• Start: Brixham Harbour (grid ref SX926562)
  • End: Brixham Harbour (grid ref SX926562)
  • Country: England
  • County: Devon
  • Type: Country
  • Nearest pub:
  • Ordnance Survey: OS Landranger 202
  • Difficulty: Medium
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Robert Hesketh strides out from the buzz of Brixham Harbour to the national nature reserve at Berry Head on the South Devon coast

This exploration of Brixham Harbour and Berry Head affords tremendous views over Torbay and southwards towards Start Bay. There is much en route, including Berry Heads two stone-built forts and lighthouse as well as Brixhams Breakwater and Marina.

Brixham Harbour is busy with fishing boats and pleasure craft. As well as trawlers, crabbers and yachts, there is the Golden Hind a reproduction of Sir Francis Drakes ship in which he circumnavigated the world and traditional sailing vessels belonging to Trinity Trust.

Cargo ships moor in sheltered Torbay, especially when storms rock the Channel. Battleship grey can often be seen too: the Royal Navy has maintained a strong presence in Torbay since the Napoleonic Wars, when Torquay developed as a naval station and Berry Heads forts were built to counter the very real threat of invasion.

If Bonaparte had landed in Torbay (he was later to visit it as a celebrated prisoner of war) he would not have been the first foreign ruler to select this sheltered point. William of Orange (subsequently King William III) landed near Brixham in 1688 to wrest the throne of England from his uncle, James II. Williams statue the object of both recent attack and restoration enjoys a prominent position on the quay and celebrates his claim to uphold liberty and the Protestant religion.

As well as being a wonderful viewpoint, Berry Head is also a National Nature Reserve. Its 60metre-high limestone cliffs support 500 species of flowering plants and 28 species of butterfly. Among the 200 bird species recorded at Berry Head are colonies of sea birds including the largest breeding colony of guillemots on the Channel coast. Other residents include cirl buntings, plenty of herring and black backed gulls, fulmars and a small colony of kittiwakes. Peregrines use the headland to teach their young to fly. Harbour porpoises, which look like small, black-backed dolphins, are often sighted too. Bring binoculars if you have them and visit the bird hide, where recent sightings are posted.

1 Facing the water by King Williams statue, turn right and follow the south side of the harbour, signed Coast Path and Berry Head. Follow the harbourside pavement past apartments and the pontoon where Brixhams heritage sailing ships, including two vintage Brixham trawlers, Leader (1892) and Provident (1924), are often moored. Divert along the Breakwater for excellent views. Climb the steps at the far side of Breakwater Beach and continue along the lane. Divert left to see rocky Shoalstone Point and rejoin the lane.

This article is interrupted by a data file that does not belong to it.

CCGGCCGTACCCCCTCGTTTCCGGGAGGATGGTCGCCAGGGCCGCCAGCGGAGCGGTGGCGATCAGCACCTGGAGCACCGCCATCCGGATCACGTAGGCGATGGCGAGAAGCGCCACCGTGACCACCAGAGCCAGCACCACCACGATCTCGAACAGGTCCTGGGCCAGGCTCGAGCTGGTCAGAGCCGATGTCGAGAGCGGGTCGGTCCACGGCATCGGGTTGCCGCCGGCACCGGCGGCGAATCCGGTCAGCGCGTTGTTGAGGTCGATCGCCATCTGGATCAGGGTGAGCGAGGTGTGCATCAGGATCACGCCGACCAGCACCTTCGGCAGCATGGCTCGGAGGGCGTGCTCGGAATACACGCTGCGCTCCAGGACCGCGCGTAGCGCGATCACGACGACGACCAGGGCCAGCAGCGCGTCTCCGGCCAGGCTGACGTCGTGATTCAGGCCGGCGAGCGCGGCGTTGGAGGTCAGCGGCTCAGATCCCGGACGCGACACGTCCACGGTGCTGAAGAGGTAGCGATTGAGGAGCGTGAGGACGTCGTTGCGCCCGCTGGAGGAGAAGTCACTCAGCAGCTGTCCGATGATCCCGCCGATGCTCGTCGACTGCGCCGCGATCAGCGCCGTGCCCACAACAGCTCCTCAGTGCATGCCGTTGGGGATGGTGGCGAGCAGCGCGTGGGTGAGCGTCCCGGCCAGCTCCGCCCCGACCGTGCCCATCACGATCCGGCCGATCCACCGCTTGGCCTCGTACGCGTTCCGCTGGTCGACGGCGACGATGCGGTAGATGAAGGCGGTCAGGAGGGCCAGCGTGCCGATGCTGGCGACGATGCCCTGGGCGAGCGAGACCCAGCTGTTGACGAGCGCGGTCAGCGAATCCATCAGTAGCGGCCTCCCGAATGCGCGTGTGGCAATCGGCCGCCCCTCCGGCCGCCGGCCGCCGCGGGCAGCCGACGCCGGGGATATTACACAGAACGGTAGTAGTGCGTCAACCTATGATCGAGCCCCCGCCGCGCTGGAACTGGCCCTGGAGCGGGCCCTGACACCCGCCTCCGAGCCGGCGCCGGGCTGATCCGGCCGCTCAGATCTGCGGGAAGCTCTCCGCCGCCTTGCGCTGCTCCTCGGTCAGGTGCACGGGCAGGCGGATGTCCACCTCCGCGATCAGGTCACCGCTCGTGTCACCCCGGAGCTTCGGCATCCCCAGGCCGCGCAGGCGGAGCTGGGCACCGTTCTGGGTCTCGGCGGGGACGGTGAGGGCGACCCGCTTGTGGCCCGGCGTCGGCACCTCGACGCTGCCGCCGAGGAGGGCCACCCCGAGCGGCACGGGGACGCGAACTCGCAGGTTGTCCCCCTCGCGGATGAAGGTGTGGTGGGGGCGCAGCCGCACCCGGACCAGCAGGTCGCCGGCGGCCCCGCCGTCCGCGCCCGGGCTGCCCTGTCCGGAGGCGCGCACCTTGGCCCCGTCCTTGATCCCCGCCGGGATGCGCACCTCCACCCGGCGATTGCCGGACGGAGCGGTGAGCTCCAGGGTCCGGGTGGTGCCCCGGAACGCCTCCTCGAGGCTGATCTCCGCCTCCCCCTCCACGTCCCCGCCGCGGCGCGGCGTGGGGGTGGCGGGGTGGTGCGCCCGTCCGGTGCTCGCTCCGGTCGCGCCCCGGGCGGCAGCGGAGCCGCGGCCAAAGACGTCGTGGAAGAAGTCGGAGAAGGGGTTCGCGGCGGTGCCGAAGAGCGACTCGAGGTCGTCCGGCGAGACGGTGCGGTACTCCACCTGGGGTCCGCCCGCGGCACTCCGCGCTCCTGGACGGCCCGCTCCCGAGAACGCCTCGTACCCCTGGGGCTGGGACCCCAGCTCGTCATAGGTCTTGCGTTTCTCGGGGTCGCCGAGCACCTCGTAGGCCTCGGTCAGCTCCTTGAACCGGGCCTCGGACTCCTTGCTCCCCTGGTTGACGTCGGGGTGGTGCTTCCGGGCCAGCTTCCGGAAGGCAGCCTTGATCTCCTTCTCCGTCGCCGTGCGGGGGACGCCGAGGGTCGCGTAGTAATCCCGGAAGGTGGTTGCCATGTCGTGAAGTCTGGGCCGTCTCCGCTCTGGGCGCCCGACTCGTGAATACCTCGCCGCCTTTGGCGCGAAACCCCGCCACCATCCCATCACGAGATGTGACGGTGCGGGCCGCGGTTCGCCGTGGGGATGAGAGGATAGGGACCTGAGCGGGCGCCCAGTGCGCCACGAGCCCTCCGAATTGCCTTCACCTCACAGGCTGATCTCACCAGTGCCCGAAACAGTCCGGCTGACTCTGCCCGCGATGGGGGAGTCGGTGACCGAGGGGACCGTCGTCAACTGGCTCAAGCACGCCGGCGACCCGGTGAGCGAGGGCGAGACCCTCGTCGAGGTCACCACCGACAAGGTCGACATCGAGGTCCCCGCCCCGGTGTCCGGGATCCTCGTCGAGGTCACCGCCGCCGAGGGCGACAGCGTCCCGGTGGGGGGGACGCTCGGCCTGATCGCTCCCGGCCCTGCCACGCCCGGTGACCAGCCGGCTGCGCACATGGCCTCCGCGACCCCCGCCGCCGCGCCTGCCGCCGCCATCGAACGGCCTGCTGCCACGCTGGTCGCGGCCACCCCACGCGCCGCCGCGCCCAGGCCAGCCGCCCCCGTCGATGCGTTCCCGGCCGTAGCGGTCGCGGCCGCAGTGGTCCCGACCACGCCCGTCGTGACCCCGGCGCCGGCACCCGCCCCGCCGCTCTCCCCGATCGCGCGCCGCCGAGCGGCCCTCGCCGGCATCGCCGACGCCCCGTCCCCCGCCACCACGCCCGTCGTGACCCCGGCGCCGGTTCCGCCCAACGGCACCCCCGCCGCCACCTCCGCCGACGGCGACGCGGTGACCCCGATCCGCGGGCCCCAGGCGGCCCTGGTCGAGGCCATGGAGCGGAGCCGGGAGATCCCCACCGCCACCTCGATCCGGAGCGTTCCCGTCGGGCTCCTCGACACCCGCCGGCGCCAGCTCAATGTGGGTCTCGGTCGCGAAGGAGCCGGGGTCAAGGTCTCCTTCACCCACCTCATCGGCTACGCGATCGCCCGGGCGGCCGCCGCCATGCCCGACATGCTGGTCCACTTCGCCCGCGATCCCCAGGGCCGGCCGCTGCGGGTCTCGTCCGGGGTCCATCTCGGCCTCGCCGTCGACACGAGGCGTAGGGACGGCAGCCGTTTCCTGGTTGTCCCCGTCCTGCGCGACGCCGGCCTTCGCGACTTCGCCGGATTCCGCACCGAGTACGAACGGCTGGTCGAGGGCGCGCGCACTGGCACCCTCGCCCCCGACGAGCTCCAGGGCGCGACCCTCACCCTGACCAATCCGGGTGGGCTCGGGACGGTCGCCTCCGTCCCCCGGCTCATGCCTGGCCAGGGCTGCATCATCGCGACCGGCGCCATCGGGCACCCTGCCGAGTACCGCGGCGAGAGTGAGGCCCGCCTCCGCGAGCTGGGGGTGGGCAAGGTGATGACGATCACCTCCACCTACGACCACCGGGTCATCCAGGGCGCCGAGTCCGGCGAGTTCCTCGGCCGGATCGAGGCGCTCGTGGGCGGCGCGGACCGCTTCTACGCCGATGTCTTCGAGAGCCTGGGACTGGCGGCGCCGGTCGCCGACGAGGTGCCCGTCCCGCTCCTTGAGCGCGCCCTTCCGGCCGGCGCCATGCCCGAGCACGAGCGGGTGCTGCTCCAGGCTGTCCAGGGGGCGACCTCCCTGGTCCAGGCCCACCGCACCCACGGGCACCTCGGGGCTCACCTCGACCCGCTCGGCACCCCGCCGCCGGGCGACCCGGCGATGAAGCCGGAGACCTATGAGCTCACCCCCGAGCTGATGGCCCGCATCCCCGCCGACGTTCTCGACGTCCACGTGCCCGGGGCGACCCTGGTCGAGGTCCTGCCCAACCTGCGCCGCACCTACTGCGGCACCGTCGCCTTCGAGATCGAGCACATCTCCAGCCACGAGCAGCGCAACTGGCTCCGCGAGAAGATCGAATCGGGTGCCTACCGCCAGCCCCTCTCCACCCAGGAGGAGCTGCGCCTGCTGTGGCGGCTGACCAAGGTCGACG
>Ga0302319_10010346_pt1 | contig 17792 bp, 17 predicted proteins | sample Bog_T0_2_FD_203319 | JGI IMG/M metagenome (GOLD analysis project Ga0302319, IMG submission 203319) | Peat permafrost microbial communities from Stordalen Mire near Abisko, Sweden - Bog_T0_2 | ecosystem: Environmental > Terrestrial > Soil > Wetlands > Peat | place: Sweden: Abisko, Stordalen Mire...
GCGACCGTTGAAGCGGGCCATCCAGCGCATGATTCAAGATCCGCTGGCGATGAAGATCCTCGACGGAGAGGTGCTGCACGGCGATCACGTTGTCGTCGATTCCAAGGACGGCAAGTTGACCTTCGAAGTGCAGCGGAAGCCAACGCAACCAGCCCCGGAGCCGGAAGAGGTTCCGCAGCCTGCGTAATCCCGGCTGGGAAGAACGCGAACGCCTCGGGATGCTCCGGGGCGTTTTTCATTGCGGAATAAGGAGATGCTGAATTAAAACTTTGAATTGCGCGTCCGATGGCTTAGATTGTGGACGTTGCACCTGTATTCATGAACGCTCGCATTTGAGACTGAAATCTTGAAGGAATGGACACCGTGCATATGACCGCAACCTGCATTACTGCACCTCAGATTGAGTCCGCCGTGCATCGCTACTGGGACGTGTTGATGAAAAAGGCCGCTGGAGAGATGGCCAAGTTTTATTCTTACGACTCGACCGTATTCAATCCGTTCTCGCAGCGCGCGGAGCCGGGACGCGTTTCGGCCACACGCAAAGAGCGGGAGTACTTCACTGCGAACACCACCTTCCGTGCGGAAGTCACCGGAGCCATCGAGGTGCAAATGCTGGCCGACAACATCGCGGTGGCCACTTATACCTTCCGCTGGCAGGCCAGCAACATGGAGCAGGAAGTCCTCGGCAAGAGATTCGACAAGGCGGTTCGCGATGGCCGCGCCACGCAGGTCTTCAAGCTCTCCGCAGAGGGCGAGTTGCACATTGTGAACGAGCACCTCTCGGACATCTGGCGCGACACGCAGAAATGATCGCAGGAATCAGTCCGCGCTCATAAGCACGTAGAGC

2 50m beyond Berry Head Hotel, turn left at the Coast Path Berry Head sign. Follow the path up steps to the viewpoint. An information board explains the local geology. Berry Head and Hopes Nose across the Bay are limestone headlands. As limestone is a harder rock than the New Red Sandstones that predominate between these headlands, the sea has eroded the huge crescent we see as Torbay. Avoid the track down to the old quarry, where 300 years of toil has made a marked impact on the cliffs, and continue ahead over the dry moat to the northern fort.

3 Built between 1795 and 1805, the two Berry Head forts were occupied by more than 1,000 men in eight barrack blocks. The riveted and angled forts defended both Torbay and the landward side of the promontory. Facing you are the 18lb cannons recovered from Torquay Harbour in 1971. The former guardhouse is now a caf and visitor centre (open daily Easter to end October). Computers fed with electronic cards, a film and tableaux explain the natural history and geology of Berry Head. There are also childrens activities and bats can be watched on the web cam.

Continue to the lighthouse at the far end of Berry Head. Dating from 1906, this is only 5m tall yet the highest lighthouse in Britain; it stands 60m above sea level and casts a beam visible 30km away. Use the nearby orientation table to spot points from Thatchers Rock to Portland Bill, 42 miles distant. Retrace your steps towards the restaurant and visitor centre. A short diversion left leads to the bird hide, where recent sightings are noted.

Recross the dry moat and bear left onto the Coast Path. Continue to the southern fort, now re-opened with a new bridge. This fort was built as a continuation of the limestone cliffs that made Berry Head a prime defensive site since the first Iron Age earthworks were built. Like the northern fort, it includes defensive walls surrounded by a dry moat. There are also gun beds, the remains of a kitchen and a blockhouse. From the southern fort, follow the Coast Path for 1km past Durl Head.

4 Just before reaching St Marys Bay, turn right onto a tarred path between a fence and a wall. At the end of the path, continue ahead along Centry Road to a crossroads. Cross and continue along Lower Rea Road to the next junction. Turn right and follow the footpath downhill, enjoying a splendid view of the Marina and Breakwater. Continue downhill via narrow lanes and steps to the harbour.


Start: Brixham Harbour (grid ref SX926562)

Distance: 6km (3 miles)

Time: 2 hours

Map: OS Landranger 202

Terrain: Coast path, hardcore paths, short sections of steps and minor roads. Beware of high, unfenced cliffs and keep dogs on leads

Parking: Brixham Harbour; alternatively Breakwater car park or Berry Head car park

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